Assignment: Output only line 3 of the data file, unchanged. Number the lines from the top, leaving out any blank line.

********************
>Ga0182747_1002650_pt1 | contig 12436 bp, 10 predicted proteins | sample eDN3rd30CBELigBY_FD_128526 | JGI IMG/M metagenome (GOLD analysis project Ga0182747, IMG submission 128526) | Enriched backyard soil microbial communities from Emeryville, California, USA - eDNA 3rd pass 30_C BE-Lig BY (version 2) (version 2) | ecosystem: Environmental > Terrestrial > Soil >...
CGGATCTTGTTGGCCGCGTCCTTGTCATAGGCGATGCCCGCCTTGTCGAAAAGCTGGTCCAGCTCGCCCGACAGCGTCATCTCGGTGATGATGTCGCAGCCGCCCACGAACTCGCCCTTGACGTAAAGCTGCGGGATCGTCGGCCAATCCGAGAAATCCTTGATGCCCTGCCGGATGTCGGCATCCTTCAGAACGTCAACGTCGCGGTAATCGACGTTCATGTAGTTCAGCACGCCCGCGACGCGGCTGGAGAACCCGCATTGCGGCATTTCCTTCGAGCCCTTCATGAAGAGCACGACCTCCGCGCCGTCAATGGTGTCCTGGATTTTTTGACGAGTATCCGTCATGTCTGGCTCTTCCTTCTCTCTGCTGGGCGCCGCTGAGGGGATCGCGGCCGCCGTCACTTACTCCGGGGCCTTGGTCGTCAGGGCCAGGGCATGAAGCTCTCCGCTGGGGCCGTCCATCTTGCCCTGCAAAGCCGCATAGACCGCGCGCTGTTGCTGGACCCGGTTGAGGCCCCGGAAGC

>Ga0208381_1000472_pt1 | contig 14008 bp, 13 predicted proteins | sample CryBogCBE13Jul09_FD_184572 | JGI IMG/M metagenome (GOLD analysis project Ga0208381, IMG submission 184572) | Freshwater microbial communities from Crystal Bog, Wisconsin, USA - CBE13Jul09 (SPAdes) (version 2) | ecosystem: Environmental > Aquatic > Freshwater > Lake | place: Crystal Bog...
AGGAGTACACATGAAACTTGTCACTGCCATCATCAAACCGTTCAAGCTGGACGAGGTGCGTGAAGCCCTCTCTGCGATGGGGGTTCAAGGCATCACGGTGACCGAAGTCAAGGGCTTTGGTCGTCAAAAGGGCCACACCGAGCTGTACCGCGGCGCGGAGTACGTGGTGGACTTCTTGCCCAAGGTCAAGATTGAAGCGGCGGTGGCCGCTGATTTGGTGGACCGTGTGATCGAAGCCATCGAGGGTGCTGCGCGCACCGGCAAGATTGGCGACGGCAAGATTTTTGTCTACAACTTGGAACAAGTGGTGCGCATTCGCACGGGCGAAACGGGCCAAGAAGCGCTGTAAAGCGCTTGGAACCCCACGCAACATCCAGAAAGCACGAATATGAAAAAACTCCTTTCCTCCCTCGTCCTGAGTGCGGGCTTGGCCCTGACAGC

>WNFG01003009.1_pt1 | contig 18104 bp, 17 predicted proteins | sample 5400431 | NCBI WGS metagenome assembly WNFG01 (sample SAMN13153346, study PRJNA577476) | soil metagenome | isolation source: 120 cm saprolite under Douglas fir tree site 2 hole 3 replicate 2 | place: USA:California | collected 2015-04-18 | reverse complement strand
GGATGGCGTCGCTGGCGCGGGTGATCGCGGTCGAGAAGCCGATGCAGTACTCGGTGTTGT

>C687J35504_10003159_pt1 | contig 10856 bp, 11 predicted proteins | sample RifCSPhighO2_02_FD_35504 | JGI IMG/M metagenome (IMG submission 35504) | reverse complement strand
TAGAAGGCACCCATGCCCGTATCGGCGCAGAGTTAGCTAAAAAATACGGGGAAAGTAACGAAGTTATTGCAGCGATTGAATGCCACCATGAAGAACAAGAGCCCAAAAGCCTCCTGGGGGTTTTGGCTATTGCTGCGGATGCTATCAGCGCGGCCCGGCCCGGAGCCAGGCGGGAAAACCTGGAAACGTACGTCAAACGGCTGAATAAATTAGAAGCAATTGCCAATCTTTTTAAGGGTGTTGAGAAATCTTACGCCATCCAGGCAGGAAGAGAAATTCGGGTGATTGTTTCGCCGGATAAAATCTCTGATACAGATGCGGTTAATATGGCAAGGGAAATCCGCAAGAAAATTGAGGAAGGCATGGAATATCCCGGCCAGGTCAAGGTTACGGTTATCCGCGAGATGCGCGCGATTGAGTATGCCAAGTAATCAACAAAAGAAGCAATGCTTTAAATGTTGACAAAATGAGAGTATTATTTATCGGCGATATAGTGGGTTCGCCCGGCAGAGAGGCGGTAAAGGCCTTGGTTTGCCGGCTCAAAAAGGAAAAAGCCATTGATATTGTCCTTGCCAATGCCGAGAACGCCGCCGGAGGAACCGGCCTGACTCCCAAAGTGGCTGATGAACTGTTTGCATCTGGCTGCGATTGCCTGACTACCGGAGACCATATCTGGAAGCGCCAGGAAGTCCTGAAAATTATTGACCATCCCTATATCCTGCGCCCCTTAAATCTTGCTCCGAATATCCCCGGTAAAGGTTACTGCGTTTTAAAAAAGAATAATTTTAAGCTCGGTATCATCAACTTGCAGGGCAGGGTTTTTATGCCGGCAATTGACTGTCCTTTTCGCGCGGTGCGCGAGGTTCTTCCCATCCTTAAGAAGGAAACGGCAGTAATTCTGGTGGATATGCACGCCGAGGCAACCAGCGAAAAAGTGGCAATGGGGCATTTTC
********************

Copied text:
>Ga0208381_1000472_pt1 | contig 14008 bp, 13 predicted proteins | sample CryBogCBE13Jul09_FD_184572 | JGI IMG/M metagenome (GOLD analysis project Ga0208381, IMG submission 184572) | Freshwater microbial communities from Crystal Bog, Wisconsin, USA - CBE13Jul09 (SPAdes) (version 2) | ecosystem: Environmental > Aquatic > Freshwater > Lake | place: Crystal Bog...